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Juxt Rewards

July 11, 2010

Mixed, not matched

To juxtapose is to put things together for the purpose of comparison or contrast. I love a good juxtaposition … and creating an unexpected mash-up is lots of fun. Experimenting, putting things next to each other, on top of each other, into each other, then stepping back and having a look, is all part of the process. The best juxtapositions work because they make sense, and they allow the viewer in on the creator’s thought process. The planter projects in this post accomplish all of this, are super simple and are fun to look at, too. First, at left, a simple, rough, open-cube cinder block meets a shiny-smooth yellow ceramic pot, for the purpose of showing off a great ‘dinosaur’ cactus I bought today at the downtown Riverside farmers market. The juxtaposition of rough against smooth, dull cement against candy-colored pottery, works because proportionately both pieces are similar and their basic shapes echo each other. Also, the wildly organic crested cactus’ shape contrasts pleasingly with the squarish geometry of pot and brick. Next, a modern planter in white glazed ceramic is used as a stand for an amazing bowl-shaped pot made of hundreds of tiny, flat river rocks. Both pieces are curvy, the lower one simple, modern and stylized, the other far more complex in both color and construction. For a final contrast I’ve added a sculptural ‘pine cone’ cactus. Its height stands up to all the curves nicely, and its surface texture relates visually to the upper pot’s surface.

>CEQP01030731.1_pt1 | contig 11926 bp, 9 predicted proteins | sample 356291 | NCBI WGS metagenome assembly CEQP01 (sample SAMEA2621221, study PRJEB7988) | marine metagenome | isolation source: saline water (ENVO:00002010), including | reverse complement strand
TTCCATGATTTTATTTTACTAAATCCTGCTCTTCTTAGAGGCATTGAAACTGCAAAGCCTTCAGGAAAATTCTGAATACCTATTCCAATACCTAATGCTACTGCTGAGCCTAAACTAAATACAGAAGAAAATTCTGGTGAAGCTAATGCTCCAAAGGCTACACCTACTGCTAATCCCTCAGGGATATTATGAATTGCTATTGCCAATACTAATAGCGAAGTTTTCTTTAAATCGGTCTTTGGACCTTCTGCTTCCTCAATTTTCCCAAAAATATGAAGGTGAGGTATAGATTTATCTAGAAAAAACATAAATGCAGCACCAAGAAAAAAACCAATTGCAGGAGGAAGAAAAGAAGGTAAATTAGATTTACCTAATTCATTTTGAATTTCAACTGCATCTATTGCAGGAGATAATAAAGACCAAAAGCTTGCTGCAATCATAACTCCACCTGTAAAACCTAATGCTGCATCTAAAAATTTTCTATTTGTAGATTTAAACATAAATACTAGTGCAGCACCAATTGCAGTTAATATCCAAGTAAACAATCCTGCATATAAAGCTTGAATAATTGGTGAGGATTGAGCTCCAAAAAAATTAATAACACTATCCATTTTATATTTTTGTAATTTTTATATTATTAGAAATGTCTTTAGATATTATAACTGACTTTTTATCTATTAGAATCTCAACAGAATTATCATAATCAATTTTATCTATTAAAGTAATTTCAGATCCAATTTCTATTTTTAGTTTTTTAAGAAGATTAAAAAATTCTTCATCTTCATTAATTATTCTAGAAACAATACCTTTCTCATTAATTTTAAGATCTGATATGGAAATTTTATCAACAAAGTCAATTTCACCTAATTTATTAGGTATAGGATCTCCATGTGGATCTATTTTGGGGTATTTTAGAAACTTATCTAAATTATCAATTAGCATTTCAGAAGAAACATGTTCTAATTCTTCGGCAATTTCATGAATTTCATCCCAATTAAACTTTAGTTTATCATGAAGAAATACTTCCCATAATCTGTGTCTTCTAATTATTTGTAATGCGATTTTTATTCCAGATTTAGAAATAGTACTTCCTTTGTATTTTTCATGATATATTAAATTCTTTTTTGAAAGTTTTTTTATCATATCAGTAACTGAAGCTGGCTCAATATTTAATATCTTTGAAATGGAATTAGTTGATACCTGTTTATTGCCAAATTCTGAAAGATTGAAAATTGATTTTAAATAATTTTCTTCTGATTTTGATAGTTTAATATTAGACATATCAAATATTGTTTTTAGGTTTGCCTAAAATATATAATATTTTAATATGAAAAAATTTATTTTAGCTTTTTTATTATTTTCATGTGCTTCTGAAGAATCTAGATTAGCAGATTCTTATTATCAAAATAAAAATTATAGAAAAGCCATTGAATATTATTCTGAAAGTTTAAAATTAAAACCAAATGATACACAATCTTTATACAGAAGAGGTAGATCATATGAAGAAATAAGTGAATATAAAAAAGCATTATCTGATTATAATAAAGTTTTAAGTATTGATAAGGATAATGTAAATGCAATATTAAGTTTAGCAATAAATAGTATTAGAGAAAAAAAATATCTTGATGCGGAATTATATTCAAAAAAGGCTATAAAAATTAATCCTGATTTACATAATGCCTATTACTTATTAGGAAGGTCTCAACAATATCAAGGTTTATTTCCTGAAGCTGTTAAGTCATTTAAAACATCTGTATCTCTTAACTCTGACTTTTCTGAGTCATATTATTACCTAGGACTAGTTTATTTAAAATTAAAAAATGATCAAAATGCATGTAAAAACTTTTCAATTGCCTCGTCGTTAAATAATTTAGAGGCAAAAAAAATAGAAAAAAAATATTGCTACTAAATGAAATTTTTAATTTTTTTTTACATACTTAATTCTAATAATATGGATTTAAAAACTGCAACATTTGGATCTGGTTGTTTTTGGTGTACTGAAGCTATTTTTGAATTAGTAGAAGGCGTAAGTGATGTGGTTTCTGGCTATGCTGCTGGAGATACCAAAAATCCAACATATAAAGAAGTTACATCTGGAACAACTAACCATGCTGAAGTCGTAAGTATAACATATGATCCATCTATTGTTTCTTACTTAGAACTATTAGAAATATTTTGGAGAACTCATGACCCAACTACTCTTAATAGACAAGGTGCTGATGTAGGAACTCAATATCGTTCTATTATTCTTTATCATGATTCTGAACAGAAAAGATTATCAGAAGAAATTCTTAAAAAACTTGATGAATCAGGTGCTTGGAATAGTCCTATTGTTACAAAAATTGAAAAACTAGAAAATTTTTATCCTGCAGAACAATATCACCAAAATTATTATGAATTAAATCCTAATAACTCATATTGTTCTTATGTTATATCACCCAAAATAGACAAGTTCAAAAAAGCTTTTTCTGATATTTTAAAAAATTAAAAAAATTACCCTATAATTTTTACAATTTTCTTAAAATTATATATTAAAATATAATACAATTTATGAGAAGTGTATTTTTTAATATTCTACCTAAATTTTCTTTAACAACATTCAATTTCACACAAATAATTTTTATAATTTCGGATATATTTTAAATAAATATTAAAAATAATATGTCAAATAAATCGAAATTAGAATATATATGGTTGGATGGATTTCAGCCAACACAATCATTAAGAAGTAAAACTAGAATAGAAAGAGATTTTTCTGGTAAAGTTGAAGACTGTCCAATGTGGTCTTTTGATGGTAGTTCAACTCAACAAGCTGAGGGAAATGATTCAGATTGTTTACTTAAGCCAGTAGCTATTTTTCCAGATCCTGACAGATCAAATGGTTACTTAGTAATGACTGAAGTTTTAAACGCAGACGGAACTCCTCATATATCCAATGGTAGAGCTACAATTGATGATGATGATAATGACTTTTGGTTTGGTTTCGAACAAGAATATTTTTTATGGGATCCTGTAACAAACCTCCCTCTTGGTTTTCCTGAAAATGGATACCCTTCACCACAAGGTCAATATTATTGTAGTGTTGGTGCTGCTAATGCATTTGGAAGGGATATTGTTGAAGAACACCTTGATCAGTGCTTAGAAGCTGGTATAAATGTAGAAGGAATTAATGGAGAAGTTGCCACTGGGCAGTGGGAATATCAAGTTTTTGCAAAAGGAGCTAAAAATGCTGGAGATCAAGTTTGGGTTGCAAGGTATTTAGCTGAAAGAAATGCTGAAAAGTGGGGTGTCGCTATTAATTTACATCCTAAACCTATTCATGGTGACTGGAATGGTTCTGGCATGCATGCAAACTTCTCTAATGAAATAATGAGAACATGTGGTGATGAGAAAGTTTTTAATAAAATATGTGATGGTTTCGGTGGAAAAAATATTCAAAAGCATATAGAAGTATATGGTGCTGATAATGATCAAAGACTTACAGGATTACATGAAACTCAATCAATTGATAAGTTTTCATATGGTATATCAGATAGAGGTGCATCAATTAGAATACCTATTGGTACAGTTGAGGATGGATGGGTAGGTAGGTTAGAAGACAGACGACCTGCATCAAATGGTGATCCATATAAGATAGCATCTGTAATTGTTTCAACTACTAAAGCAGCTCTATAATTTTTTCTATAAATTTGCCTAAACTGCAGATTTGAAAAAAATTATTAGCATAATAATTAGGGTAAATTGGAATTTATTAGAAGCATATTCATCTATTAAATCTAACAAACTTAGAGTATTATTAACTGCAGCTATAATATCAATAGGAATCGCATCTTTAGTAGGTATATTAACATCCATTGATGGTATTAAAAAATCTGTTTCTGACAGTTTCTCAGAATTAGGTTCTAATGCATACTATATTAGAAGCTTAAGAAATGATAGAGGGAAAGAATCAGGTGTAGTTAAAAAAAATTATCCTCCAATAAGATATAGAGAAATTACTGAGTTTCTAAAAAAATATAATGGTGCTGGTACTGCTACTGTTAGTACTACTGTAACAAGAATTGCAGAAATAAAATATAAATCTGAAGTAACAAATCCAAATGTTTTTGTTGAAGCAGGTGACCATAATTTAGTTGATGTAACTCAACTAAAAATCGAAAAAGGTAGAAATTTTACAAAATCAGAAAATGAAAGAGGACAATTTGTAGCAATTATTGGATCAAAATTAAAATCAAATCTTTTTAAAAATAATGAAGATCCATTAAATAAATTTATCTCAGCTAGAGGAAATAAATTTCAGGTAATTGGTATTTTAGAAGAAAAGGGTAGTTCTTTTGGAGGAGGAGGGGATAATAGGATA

Smooth, rough; in, out

More ‘pine cones’ gather in a glossy, avocado-colored, pot from the 1960s. The pot’s shapely tapered form needed just a little more height for me, so I added a rusted metal basket beneath it. The open wire form of the basket extends the pot’s tapering shape, but I wanted still more. So, I added yet another taper in the form of a rough carved wooden stump-stool. Now, the whole arrangement has an in-out-in-out-in visual rhythm, and height, that makes me happy, not to mention a cool mix of contrasting materials. It’s easy to come up with pleasing juxtapositions, all it takes is time — lots of stuff! — and a certain confidence in one’s innate design sensibility. Time, and stuff? Those are relatively easy to come by. Confidence, though, comes from practice and looking; taking the time to do both will help you develop the ‘eye’ needed for successful juxtaposin’.

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3 Comments leave one →
  1. Megan permalink
    July 11, 2010 4:48 am

    You have the coolest stuff ever. I wish I had more cool things to juxtapose in the garden.

  2. July 11, 2010 6:02 pm

    Wow and wower! I absolutely love your style. BTW my comments are still randomly showing up and then not showing up. So just in case you never saw the ‘happy birthday’ wish I will repeat it here….

    • reubix1 permalink*
      July 11, 2010 6:21 pm

      Sorry, you’re still having trouble, Loree…. Thanks for the good wishes!!

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